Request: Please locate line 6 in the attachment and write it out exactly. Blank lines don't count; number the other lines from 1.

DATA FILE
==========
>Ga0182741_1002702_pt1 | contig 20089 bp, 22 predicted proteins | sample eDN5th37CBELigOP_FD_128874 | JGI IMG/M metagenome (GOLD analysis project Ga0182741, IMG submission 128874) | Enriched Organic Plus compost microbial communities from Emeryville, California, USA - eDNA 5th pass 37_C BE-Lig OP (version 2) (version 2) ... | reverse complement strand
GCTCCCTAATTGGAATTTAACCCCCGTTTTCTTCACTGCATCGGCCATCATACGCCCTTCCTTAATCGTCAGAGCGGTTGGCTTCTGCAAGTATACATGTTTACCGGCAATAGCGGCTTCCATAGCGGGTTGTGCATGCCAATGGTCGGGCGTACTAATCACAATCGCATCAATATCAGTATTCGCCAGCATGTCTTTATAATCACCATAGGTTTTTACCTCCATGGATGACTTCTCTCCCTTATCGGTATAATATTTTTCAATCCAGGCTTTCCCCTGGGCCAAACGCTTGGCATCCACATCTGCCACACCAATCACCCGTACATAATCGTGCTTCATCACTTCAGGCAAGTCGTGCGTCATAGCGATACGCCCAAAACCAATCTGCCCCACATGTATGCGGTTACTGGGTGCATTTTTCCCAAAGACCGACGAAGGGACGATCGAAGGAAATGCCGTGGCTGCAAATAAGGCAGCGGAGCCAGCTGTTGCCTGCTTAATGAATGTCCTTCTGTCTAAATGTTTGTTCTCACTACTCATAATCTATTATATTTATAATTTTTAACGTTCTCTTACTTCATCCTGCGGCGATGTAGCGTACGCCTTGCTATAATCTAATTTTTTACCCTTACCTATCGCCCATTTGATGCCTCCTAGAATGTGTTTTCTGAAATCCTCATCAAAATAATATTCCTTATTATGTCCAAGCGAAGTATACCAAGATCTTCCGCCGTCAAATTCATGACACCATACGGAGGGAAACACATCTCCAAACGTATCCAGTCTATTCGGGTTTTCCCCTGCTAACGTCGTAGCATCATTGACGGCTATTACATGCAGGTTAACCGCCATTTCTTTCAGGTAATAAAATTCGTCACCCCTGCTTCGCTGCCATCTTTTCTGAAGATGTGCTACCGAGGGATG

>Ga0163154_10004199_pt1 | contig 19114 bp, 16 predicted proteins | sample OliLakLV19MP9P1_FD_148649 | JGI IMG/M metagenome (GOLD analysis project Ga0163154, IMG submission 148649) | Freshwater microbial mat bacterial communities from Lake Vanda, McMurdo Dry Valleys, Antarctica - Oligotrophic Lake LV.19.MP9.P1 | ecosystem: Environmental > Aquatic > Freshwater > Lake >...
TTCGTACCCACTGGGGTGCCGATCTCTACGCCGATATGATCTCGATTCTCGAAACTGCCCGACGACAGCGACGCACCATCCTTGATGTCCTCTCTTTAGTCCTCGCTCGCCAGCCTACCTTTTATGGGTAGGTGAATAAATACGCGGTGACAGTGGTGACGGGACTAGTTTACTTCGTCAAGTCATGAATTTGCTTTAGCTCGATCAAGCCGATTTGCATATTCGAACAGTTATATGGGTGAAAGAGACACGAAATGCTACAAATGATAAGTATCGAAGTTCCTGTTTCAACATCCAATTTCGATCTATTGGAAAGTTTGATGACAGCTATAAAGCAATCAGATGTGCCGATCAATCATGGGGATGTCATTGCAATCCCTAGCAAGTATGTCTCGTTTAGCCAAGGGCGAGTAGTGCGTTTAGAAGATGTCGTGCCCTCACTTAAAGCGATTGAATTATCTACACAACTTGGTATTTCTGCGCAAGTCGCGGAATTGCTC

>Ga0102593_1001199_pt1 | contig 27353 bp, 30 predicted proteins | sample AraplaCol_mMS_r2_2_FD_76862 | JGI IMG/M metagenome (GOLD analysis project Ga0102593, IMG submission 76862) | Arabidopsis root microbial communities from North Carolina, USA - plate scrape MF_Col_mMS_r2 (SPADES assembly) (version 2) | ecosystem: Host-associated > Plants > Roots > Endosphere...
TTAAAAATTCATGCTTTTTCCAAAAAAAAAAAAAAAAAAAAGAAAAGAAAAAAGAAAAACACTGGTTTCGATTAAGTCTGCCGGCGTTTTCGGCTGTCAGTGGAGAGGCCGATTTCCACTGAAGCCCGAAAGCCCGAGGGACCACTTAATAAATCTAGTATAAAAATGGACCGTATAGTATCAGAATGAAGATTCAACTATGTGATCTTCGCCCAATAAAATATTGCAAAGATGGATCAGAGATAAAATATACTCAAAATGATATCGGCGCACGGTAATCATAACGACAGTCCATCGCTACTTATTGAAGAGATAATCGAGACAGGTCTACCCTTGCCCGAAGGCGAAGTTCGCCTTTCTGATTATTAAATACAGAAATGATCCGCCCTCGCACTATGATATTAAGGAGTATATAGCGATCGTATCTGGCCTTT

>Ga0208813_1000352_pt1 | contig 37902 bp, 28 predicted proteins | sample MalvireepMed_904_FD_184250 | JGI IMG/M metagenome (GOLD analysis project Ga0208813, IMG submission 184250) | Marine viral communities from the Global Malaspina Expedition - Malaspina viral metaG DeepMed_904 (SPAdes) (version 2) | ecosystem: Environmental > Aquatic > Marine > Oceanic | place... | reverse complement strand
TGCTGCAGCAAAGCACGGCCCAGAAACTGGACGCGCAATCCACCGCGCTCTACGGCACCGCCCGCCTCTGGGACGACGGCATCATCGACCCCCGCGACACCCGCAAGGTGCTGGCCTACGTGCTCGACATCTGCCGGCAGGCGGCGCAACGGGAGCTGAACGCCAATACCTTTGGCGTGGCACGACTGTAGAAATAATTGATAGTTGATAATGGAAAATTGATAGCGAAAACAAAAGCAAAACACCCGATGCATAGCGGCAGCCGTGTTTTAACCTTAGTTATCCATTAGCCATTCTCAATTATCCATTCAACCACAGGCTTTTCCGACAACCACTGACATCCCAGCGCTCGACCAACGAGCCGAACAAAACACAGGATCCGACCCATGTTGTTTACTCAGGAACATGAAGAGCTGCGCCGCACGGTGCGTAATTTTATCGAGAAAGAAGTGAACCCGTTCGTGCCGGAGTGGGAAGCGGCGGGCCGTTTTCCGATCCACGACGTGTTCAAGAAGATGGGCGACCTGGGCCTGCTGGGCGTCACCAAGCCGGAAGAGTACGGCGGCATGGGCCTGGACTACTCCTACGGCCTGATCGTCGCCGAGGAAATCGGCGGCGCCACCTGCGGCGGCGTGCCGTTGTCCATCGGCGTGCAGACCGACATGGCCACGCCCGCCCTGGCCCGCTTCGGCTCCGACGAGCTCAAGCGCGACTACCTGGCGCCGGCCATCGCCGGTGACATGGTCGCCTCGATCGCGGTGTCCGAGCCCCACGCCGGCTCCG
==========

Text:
TTAAAAATTCATGCTTTTTCCAAAAAAAAAAAAAAAAAAAAGAAAAGAAAAAAGAAAAACACTGGTTTCGATTAAGTCTGCCGGCGTTTTCGGCTGTCAGTGGAGAGGCCGATTTCCACTGAAGCCCGAAAGCCCGAGGGACCACTTAATAAATCTAGTATAAAAATGGACCGTATAGTATCAGAATGAAGATTCAACTATGTGATCTTCGCCCAATAAAATATTGCAAAGATGGATCAGAGATAAAATATACTCAAAATGATATCGGCGCACGGTAATCATAACGACAGTCCATCGCTACTTATTGAAGAGATAATCGAGACAGGTCTACCCTTGCCCGAAGGCGAAGTTCGCCTTTCTGATTATTAAATACAGAAATGATCCGCCCTCGCACTATGATATTAAGGAGTATATAGCGATCGTATCTGGCCTTT